Search & Distill: Oyster Wine Reconsidered

It’s alright to look beyond “classic pairings” every now and then.

Even after years in the business, epiphanies sneak up on me. While plowing through three trays of Kumamotos last month as a judge for the Pacific Coast Oyster Wine Competition, I finally grasped a few things about the best wines to accompany oysters.Bone-dry, minerally whites are the usual, unimaginative default for pairing with oysters. No doubt that's what Hemingway drank in the famous passage from A Moveable Feast, which Jon Rowley read at the start of the competition, detailing how a white wine and oyster interact. Wine people are funny sometimes, and can fixate on "classic pairings," and I'm guilty of it too. But after downing dozens of whites with a pile of Kumamotos, I think the sweetness of Northwest oysters offers more leeway with dryness and fruitiness than many of us have assumed.True, a super-dry white wine with some minerality plays well off an oyster's marine aspect, but can also come off as acerbic. There are other flavors worth playing with. Think of the different ways you've seen oysters served in Seattle: with hot sauce, vinegars, granitas, or any combination thereof, maybe with minced shallots, fruit, or cucumber added. We often pair sharp, sweet, and sour flavors with oysters, to go along with their mineral stamp of the sea and also as a foil for their soft, fleshy meat. So it follows that instead of something dry, a fruity wine that feels extra tangy in your mouth can also make a nice accompaniment. The wine needs enough fruit not to come off sour against an oyster's naturally sweet flesh, especially a Kumamoto's.I learned during judging that the flavors of many Northwest whites not only agree with but sing to oysters, especially sauvignon blanc and pinot gris (grigio). Before, I would have gotten caught up in alcohol percentages and, like many wine people, thought of those varietals as too fruity and rich. Our whites also can express tangy fruit like pears and nectarines, and every side of the apple, flavors that play off a fresh Kumamoto like gangbusters. Cedergreen Cellars, 2007 sauvignon blanc amped up the mineral flavor of my third Kumamoto, with a cool, crisp pear note that matched the oyster's sweetness perfectly and a mouthfeel that worked well with a milder species. If you like rice-wine vinegar or mellow accents on your oysters, try this wine. Covey Run's 2007 pinot grigio stood out as a drier option; it hits a spot right between tart green apple and bosc pear that's white-wine nirvana for me in the spring. Its fruit and acidity played off the oyster the same way granita does, without covering the taste of the sea.Accompanying oyster #27, a particularly large and creamy beastie, the Airfield Estates 2008 Thunderbolt sauvignon blanc stood out for its simulation of an apple-citrus slaw. Slightly pithy on the palate with the flavor of ripe red apple and grapefruit, this wine's fruity character was a vivid flash backed up by a mineral streak that mimicked the residual taste of the oyster. It also had an herbaceous aroma and aftertaste that screamed "outdoors" and made the sum of the wine and oyster greater than the parts.All of the above wines placed as winners, out of hundreds of entrants, in this year's competition, held by Taylor Shellfish Farms. Covey Run should be an easy get in the grocery. For Cedergreen and Airfield Estates, check your neighborhood wine shop or try The Local Vine (2520 Second Ave.).I actually prefer drinking stout with oysters, and now I know why. Probably I'd change my tune, though, if I were sitting in a French cafe just off the Seine, as Hemingway did—because I think food and drink is nothing if not situational, and I abhor rules. As far as what wines go best with oysters, I don't want anything robbing me of one second with that oyster and its gorgeous liquor, the liquid expression of fresh sea air. Other than that, I no longer prejudge.msavarino@seattleweekly.com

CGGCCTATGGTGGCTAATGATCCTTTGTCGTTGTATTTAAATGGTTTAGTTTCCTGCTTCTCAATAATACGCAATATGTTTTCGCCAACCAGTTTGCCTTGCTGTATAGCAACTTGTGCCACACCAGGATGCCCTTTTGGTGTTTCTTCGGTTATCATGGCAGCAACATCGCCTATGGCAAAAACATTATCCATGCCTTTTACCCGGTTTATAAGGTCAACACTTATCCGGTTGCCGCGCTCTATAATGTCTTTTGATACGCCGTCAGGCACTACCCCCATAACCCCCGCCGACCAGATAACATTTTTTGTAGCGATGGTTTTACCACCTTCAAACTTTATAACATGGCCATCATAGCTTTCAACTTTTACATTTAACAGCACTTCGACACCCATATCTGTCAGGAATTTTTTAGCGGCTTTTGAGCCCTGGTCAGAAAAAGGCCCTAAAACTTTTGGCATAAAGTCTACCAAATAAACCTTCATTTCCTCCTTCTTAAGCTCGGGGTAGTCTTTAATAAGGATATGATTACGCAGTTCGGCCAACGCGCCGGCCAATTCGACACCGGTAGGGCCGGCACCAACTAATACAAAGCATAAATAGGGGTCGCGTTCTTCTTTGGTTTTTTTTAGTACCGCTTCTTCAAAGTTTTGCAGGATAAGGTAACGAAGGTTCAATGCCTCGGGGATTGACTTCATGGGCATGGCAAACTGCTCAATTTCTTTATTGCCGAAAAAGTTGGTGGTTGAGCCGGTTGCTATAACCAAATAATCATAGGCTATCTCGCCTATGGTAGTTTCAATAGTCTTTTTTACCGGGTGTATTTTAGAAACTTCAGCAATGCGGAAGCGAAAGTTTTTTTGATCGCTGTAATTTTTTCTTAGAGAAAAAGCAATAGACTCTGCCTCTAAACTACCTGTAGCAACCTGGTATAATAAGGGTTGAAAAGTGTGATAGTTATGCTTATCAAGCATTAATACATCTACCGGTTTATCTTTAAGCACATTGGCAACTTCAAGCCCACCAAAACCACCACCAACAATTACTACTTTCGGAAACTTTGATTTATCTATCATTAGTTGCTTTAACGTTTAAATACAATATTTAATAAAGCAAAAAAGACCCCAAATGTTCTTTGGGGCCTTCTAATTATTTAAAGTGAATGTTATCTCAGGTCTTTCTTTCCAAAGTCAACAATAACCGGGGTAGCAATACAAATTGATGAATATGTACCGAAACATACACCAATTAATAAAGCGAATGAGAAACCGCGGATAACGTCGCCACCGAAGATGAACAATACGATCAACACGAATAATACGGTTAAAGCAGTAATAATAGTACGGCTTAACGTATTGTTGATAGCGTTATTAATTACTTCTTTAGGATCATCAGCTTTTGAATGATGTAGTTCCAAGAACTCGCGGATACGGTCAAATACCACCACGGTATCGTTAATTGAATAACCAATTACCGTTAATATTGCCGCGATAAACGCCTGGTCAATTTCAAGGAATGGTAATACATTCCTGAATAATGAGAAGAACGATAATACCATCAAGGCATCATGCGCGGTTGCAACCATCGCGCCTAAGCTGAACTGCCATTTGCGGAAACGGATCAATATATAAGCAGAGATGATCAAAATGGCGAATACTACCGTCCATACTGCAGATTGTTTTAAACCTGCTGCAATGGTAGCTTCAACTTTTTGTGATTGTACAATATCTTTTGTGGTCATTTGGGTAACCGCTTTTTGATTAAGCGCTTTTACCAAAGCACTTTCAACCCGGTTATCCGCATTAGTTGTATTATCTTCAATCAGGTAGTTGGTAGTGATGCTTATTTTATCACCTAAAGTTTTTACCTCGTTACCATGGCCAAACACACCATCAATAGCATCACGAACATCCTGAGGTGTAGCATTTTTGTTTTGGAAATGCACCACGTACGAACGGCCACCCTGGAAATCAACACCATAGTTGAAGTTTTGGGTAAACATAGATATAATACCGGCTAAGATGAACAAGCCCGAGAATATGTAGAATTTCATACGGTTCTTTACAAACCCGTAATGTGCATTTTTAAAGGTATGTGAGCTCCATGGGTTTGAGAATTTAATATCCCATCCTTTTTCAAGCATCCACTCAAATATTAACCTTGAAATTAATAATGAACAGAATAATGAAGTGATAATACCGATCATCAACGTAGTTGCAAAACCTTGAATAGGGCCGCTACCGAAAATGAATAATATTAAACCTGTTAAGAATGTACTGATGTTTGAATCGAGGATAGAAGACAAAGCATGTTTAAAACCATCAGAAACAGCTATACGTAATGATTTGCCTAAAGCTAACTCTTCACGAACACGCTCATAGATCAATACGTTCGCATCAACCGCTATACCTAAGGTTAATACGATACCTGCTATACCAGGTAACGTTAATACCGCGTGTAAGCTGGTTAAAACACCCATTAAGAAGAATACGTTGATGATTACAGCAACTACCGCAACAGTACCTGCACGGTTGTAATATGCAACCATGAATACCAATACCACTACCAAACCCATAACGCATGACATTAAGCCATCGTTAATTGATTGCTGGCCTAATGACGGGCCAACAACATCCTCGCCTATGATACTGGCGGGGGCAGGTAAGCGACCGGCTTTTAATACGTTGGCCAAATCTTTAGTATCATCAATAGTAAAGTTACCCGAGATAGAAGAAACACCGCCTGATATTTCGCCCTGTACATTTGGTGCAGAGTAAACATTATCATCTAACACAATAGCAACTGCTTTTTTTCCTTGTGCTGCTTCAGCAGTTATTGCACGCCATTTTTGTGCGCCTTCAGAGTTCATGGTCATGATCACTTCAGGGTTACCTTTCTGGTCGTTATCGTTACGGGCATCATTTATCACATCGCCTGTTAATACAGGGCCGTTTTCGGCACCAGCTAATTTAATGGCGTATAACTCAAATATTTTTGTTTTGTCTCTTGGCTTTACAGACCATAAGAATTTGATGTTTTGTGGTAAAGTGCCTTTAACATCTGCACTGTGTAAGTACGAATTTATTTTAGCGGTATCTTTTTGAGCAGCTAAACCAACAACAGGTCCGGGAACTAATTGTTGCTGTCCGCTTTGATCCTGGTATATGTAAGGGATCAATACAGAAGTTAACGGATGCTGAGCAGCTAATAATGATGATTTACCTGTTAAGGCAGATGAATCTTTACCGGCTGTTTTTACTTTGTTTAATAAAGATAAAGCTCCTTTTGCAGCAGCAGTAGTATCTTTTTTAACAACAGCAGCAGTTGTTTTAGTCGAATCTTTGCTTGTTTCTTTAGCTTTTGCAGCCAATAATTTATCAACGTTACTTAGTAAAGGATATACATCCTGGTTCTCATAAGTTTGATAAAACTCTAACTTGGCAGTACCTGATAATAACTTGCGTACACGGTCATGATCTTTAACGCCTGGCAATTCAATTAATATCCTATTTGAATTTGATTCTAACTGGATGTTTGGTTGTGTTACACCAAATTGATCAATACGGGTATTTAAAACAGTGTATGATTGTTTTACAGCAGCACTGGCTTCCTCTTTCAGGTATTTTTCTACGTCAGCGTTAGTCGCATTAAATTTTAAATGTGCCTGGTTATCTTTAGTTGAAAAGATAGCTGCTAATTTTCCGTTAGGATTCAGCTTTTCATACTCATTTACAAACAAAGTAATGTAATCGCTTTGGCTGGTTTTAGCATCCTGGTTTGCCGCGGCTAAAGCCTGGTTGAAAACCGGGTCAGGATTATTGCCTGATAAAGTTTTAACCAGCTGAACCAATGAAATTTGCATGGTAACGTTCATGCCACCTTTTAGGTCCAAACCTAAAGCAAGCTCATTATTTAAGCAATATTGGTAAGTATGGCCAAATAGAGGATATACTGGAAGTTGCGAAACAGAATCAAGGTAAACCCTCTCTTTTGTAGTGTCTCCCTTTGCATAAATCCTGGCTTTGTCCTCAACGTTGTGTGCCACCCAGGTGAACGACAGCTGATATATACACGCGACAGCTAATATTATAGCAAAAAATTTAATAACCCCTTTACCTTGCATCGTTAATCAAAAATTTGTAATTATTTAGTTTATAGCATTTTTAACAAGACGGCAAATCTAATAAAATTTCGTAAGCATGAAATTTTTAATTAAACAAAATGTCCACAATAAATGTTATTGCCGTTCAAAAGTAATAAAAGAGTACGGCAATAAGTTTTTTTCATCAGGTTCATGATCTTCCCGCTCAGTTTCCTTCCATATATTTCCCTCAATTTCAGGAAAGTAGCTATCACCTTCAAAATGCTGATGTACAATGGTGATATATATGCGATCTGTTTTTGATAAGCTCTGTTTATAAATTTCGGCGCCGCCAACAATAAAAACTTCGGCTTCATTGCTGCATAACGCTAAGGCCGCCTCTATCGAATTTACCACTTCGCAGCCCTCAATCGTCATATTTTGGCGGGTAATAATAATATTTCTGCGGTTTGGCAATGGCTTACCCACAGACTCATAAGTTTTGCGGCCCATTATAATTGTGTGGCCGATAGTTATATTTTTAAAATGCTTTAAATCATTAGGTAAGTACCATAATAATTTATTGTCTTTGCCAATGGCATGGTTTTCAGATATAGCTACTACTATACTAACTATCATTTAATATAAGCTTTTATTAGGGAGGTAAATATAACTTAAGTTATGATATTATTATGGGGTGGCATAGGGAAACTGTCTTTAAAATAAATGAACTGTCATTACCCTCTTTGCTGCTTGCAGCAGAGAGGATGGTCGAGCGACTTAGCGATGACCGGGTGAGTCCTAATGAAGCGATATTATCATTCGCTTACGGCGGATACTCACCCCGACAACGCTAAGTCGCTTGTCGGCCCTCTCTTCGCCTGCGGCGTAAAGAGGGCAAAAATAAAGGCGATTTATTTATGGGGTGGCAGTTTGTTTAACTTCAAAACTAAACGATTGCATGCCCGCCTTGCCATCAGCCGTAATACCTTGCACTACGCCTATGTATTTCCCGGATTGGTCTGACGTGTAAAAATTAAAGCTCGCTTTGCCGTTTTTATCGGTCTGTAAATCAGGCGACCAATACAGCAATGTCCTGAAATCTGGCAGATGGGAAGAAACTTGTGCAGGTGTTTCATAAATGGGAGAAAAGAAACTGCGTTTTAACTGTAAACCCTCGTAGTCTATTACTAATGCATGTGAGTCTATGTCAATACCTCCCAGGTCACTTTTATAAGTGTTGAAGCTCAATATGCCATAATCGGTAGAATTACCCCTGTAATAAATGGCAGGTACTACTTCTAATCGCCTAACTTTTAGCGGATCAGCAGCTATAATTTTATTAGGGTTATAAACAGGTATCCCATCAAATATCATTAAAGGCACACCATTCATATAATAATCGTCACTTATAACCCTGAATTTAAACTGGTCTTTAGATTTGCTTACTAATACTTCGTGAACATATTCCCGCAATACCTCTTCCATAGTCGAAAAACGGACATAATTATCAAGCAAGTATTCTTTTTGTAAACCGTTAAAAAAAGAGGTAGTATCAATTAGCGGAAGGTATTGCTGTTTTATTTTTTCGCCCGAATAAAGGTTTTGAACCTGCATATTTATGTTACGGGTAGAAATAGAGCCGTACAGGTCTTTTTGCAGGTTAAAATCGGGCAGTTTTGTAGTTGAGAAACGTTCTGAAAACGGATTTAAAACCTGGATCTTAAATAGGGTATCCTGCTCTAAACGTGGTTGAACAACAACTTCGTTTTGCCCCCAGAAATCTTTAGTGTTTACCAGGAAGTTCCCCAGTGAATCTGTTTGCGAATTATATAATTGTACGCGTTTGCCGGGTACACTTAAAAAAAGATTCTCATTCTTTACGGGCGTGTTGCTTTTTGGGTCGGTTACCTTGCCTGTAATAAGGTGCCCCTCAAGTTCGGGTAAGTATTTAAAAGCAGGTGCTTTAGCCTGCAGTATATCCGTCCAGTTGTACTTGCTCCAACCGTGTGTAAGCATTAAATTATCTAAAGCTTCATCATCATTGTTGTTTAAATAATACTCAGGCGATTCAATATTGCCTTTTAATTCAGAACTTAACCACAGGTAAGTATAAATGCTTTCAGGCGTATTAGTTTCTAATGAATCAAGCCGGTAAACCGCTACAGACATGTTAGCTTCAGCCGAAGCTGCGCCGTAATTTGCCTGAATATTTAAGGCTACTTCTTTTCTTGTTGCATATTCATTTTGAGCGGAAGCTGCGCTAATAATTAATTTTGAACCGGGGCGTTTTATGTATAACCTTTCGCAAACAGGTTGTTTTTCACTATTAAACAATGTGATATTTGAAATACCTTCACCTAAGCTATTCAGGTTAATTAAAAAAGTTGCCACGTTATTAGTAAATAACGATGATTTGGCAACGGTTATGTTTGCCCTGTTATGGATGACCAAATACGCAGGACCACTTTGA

comments powered by Disqus